A phrase that really bothers me is “not my problem.” Usually I hear it in conversation with someone who learns of a problem but immediately seeks to absolve himself of any responsibility for the cause or responsibility to help.
I believe a networking professional, whether in pre-sales or working in the field, should have a deep understanding of networking concepts and strong technical experience. But also important are the soft skills necessary to build trust with customers, encourage strong relationships with account managers, and develop camaraderie and collaboration among teams. The words “not my problem” undermine those relationships and therefore shouldn’t be on the lips of a networking professional, let alone any sort of professional.
When I’m working with a customer, I’m often asked to take a look at some issue not related to my project. More than once I’ve had a customer at his wits end struggling with some unrelated issue desperate for advice.
Sometimes the person coming to me is a co-worker on another team. It could be a pre-sales engineer asking me to look over a design for a project to which I’m not assigned. Maybe it’s a project manager asking for help on a project for which the engineer just quit.
The cavalier words “not my problem”, or any comparable phrase with the same sentiment, shouldn’t be my first reaction. Though it may technically not be my problem, expressing that sentiment can be interpreted as aggressive, callous, and in my opinion, unprofessional.
This is true in any relationship such as with the sales team, with project managers, with pre-sales engineers, with the warehouse team, and even with the lowly intern. It also includes relationships to the customer – whether that be the C-level individual signing the purchase agreement or the meek Network Analyst assigned to help me on the project.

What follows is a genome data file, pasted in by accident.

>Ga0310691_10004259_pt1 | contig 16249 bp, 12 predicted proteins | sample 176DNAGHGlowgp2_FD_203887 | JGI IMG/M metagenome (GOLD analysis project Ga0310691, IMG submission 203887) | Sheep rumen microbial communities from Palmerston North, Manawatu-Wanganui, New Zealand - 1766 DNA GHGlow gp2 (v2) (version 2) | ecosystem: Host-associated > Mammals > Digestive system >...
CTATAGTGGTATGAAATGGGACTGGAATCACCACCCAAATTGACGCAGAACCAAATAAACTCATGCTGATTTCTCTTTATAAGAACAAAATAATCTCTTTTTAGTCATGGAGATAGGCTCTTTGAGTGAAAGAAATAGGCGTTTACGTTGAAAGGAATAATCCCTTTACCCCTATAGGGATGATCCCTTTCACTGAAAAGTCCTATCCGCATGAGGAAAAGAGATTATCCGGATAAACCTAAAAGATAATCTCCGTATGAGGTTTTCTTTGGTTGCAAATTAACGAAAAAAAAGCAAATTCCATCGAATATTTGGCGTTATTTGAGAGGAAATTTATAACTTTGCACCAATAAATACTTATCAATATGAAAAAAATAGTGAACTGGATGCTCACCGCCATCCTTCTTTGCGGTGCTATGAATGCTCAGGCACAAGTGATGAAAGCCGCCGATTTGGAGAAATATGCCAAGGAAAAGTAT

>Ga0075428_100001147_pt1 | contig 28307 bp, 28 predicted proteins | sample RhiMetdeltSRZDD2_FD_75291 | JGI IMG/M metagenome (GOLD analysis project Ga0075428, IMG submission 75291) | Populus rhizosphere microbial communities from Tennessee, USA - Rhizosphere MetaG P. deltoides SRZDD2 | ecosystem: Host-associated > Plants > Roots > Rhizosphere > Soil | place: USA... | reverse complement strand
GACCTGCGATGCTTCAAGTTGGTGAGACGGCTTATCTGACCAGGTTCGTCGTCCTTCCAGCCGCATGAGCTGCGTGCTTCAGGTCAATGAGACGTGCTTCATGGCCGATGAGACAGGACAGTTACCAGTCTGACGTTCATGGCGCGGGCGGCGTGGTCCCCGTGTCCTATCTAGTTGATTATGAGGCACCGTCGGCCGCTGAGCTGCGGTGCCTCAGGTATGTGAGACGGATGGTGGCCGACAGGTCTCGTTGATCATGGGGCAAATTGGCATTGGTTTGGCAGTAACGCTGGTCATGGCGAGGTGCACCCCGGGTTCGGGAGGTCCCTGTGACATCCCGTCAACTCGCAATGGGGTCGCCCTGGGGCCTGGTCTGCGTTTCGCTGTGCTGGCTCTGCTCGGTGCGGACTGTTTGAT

Instead of a callous “not my problem”, why not make it my problem? That doesn’t always mean taking complete ownership of the issue, but it can mean offering a helping hand or pointing someone in the right direction.
I understand that sometimes we just can’t help at that moment, and it really could be completely outside our purview to do so. But that doesn’t preclude us from being kind to others as professionals and decent human beings. Doing otherwise hurts relationships which in turn hurts ourselves in the long run.
Here’s a quote from a silly movie:
“…good manners are just a way of showing other people we have respect for them. See, I didn’t know that, I thought it was just a way of acting all superior. Oh and you know what else he told me?…I know, I mean I thought a “gentleman” was somebody that owned horses. But it turns out, his short and simple definition of a lady or a gentleman is, someone who always tries to make sure the people around him or her are as comfortable as possible.” (Blast From the Past, 1999)
Yes, it’s a silly movie and doesn’t serve as my moral guide in life; however, I thought these few lines captured the spirit of professionalism pretty well. I can’t solve everyone’s problem, and sometimes it really is so far outside the scope of work that I’m obligated to politely decline. But inasmuch as I’m able and is appropriate, when someone asks me for help in a work context, the decent thing to do is to try – try to help or try find someone who can.
To me, saying “not my problem” when someone needs help is unprofessional and indecent. Instead, remember that people are more than line items in statements of work.